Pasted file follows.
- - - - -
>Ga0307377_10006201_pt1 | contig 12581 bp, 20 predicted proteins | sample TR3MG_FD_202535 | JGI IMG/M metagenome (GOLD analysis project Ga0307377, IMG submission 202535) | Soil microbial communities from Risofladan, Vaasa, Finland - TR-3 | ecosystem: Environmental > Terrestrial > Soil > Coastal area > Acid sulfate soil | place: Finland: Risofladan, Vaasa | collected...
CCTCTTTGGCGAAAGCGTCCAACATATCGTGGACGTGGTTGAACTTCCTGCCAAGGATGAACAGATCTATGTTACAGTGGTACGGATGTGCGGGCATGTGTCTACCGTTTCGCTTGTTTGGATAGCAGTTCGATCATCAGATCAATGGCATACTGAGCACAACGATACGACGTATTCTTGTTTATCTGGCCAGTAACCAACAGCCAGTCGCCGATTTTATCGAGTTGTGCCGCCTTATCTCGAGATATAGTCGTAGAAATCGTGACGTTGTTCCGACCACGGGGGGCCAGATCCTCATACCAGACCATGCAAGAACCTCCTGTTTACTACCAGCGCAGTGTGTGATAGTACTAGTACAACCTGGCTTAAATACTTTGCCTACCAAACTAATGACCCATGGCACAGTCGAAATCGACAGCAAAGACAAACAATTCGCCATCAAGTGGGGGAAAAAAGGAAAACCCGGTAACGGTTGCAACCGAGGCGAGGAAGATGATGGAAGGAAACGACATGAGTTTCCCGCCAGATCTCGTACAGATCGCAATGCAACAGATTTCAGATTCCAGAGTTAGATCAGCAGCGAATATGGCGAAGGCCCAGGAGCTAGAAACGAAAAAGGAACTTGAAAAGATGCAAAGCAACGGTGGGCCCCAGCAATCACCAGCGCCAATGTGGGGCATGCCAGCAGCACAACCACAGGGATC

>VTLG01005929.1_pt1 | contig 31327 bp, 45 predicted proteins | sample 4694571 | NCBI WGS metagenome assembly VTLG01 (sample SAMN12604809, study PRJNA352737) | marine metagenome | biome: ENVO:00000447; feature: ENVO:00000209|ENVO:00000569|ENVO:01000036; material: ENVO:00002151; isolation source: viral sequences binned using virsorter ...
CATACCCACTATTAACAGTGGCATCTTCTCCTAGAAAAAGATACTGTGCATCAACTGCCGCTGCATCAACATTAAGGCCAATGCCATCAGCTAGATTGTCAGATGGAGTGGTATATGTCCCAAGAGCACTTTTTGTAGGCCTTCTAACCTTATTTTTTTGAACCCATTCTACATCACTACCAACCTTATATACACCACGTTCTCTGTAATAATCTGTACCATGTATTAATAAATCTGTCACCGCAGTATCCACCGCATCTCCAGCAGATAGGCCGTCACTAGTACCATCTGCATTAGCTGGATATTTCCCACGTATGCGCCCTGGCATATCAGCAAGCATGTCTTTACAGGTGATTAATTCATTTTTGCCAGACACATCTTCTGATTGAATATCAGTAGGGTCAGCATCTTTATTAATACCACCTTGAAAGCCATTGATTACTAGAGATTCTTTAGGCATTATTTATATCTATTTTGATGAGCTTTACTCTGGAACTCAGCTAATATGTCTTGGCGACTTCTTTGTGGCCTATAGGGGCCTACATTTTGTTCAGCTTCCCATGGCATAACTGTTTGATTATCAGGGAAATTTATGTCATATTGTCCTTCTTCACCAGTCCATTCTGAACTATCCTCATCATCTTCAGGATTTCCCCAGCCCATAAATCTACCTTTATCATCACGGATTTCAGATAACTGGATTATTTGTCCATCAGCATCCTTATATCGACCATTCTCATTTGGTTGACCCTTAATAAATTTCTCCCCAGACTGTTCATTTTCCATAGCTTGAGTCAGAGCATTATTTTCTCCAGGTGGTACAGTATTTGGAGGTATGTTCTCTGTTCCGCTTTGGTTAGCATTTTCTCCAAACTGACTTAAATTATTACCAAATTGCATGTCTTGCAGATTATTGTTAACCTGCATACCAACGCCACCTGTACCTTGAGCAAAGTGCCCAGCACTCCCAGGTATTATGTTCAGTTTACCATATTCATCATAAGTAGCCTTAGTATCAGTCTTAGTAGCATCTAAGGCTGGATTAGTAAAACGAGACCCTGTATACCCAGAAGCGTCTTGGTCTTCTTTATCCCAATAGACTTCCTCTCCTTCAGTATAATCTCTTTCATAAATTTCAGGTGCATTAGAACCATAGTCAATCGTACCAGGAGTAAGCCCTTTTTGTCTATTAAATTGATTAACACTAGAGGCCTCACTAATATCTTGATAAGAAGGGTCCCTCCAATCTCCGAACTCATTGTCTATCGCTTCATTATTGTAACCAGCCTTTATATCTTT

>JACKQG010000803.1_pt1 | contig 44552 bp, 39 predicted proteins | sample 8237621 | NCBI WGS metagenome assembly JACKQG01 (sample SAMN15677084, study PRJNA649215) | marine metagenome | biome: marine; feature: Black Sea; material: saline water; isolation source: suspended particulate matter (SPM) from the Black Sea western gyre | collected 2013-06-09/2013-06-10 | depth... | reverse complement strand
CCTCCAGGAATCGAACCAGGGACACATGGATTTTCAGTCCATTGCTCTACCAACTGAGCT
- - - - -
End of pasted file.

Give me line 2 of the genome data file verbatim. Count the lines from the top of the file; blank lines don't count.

CCTCTTTGGCGAAAGCGTCCAACATATCGTGGACGTGGTTGAACTTCCTGCCAAGGATGAACAGATCTATGTTACAGTGGTACGGATGTGCGGGCATGTGTCTACCGTTTCGCTTGTTTGGATAGCAGTTCGATCATCAGATCAATGGCATACTGAGCACAACGATACGACGTATTCTTGTTTATCTGGCCAGTAACCAACAGCCAGTCGCCGATTTTATCGAGTTGTGCCGCCTTATCTCGAGATATAGTCGTAGAAATCGTGACGTTGTTCCGACCACGGGGGGCCAGATCCTCATACCAGACCATGCAAGAACCTCCTGTTTACTACCAGCGCAGTGTGTGATAGTACTAGTACAACCTGGCTTAAATACTTTGCCTACCAAACTAATGACCCATGGCACAGTCGAAATCGACAGCAAAGACAAACAATTCGCCATCAAGTGGGGGAAAAAAGGAAAACCCGGTAACGGTTGCAACCGAGGCGAGGAAGATGATGGAAGGAAACGACATGAGTTTCCCGCCAGATCTCGTACAGATCGCAATGCAACAGATTTCAGATTCCAGAGTTAGATCAGCAGCGAATATGGCGAAGGCCCAGGAGCTAGAAACGAAAAAGGAACTTGAAAAGATGCAAAGCAACGGTGGGCCCCAGCAATCACCAGCGCCAATGTGGGGCATGCCAGCAGCACAACCACAGGGATC